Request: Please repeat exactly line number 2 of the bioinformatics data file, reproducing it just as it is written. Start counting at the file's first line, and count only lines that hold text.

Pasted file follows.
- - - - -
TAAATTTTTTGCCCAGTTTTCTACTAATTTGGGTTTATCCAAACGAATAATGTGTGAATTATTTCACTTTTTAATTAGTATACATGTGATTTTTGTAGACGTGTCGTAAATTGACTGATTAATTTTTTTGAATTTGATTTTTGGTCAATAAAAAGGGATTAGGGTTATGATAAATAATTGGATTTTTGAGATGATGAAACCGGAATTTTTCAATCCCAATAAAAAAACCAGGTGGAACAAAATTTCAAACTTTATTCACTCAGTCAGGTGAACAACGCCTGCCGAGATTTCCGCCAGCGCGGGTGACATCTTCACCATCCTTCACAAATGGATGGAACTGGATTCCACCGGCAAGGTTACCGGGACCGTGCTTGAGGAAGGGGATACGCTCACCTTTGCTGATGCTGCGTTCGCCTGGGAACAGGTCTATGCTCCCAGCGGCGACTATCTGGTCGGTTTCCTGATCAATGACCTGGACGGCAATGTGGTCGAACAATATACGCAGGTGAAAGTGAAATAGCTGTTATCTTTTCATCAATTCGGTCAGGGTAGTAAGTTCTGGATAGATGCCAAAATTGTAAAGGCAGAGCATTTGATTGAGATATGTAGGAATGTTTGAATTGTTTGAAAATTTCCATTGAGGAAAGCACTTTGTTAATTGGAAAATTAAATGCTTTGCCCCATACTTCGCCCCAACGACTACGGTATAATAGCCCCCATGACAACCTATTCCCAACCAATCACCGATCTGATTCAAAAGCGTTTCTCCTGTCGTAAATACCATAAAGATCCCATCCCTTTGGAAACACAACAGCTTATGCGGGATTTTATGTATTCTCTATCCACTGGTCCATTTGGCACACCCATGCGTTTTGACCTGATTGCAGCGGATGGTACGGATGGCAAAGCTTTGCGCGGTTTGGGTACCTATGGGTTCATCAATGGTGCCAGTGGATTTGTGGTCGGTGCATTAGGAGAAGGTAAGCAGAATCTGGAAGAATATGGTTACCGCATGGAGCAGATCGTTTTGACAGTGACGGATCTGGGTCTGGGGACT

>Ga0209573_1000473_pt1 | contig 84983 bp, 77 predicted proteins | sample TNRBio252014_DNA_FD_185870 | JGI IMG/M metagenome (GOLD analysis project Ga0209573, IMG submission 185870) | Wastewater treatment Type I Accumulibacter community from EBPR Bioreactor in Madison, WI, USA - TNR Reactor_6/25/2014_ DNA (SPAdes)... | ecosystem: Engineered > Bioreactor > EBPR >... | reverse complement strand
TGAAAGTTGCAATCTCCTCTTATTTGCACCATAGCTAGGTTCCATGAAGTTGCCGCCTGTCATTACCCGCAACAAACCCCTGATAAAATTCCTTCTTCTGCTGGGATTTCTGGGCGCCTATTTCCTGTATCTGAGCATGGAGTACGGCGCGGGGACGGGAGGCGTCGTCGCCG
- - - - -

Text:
>Ga0209573_1000473_pt1 | contig 84983 bp, 77 predicted proteins | sample TNRBio252014_DNA_FD_185870 | JGI IMG/M metagenome (GOLD analysis project Ga0209573, IMG submission 185870) | Wastewater treatment Type I Accumulibacter community from EBPR Bioreactor in Madison, WI, USA - TNR Reactor_6/25/2014_ DNA (SPAdes)... | ecosystem: Engineered > Bioreactor > EBPR >... | reverse complement strand